Wednesday, January 09, 2008
Canadian artist Carl Zimmerman creates "architectural utopias, fictional ruins from fictional worlds." Reviewer Meredith Dault writes: "[Carl Zimmerman] makes photographs of imagined architectural spaces. He builds models, photographs them, and then digitally manipulates the photographs, creating vast, impossible spaces. Sepia-toned and laid out flat on tables in the gallery space, the photographs read, at first glance, like historical documents – they feel very much like 19th century architectural engravings – until you realize they can’t be because they’re all dated in the present. A closer look reveals that the buildings are set in huge, almost surreal, bleak landscapes – their titles want you to believe, however, that these buildings are plunked down in ordinary cities like Manchester and Leeds." Read the rest of her review here. Read an excellent article about Zimmerman on BLDGBLOG here. Via BLDGBLOG.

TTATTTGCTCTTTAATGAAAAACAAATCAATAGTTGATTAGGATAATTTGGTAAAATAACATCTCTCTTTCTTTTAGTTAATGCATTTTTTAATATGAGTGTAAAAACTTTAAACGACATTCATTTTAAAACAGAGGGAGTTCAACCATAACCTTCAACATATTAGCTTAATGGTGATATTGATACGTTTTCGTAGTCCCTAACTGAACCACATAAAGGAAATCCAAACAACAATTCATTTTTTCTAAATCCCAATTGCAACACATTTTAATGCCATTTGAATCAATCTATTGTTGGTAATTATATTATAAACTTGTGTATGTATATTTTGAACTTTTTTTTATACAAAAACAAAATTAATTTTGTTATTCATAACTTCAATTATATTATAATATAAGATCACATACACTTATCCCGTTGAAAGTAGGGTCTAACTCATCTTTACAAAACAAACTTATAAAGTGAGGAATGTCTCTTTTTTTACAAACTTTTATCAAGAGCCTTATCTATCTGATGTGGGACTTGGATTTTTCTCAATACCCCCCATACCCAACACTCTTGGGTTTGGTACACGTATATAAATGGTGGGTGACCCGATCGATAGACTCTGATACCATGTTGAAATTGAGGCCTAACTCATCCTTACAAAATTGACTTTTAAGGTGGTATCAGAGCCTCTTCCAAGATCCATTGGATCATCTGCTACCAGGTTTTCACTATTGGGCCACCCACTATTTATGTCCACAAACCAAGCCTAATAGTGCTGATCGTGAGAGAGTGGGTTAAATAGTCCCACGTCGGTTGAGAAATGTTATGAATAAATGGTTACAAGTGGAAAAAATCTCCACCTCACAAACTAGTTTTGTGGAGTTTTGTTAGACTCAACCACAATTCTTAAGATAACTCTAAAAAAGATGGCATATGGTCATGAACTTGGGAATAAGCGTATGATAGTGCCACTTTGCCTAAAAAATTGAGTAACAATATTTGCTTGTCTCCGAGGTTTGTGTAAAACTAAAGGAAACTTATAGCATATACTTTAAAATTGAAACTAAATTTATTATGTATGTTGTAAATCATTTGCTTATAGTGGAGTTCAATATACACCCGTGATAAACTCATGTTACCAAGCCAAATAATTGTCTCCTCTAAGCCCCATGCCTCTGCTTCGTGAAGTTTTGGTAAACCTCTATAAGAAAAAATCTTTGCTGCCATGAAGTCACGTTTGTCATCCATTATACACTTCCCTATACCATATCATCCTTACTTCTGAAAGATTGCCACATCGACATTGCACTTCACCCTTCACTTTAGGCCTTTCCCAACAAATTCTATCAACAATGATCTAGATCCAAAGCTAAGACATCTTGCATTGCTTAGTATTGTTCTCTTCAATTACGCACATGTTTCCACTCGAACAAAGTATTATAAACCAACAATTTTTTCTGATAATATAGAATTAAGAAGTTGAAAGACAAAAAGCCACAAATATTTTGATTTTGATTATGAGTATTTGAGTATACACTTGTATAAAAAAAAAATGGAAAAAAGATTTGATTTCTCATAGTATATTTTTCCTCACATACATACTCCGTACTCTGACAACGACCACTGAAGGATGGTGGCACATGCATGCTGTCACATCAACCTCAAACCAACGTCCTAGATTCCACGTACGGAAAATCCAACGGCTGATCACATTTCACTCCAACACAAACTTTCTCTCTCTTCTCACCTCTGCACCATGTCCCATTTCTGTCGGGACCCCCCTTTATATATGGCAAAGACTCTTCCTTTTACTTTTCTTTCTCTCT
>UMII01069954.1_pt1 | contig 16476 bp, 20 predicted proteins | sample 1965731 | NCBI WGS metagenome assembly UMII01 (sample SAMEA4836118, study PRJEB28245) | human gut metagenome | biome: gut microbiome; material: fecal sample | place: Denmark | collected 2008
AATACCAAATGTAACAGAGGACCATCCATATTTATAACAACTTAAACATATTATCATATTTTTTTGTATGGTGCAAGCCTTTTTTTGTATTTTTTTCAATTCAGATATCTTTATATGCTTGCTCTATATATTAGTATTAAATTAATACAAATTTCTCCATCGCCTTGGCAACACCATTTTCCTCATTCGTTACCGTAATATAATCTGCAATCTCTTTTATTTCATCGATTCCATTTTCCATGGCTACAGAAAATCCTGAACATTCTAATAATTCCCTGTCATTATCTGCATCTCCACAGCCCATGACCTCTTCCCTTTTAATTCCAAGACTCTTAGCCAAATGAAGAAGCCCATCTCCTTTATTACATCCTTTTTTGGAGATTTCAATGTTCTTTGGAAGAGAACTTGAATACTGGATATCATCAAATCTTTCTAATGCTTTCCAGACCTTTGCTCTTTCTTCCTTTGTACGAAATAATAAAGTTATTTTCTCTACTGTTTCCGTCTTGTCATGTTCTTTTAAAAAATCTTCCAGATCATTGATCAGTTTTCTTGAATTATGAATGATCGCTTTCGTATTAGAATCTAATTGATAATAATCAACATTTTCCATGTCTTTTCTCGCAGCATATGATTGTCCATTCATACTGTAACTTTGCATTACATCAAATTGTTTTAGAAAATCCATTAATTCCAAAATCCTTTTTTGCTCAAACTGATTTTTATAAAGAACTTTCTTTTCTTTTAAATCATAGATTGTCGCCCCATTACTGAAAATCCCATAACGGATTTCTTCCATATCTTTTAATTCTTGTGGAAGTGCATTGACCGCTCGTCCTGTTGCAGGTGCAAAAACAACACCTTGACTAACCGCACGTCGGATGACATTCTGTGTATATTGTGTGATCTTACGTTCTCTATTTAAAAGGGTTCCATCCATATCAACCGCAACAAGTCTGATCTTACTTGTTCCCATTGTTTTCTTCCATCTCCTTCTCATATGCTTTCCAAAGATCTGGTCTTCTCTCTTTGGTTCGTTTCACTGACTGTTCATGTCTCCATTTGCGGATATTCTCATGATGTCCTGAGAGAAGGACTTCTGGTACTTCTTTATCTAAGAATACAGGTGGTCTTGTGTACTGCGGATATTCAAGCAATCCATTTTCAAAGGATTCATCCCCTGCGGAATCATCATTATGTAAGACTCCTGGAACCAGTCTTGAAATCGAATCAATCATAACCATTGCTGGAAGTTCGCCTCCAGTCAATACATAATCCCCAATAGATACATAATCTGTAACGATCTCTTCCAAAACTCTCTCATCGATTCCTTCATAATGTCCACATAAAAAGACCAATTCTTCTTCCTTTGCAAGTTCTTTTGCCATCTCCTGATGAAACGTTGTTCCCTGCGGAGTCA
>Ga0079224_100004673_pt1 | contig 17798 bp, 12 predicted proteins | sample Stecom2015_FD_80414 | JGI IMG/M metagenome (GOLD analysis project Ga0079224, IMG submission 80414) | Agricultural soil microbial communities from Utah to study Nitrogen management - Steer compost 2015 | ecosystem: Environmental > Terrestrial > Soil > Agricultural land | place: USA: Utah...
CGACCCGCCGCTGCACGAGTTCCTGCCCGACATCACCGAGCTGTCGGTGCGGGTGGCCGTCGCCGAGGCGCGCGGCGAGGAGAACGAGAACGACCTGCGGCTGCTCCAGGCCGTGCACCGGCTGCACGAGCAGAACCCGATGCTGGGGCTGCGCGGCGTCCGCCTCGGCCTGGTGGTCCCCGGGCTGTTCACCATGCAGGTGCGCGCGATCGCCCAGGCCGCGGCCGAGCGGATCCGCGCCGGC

Shown here is Science Building, London, England, 2003, by Carl Zimmerman, from his series Landmarks of Industrial Britain.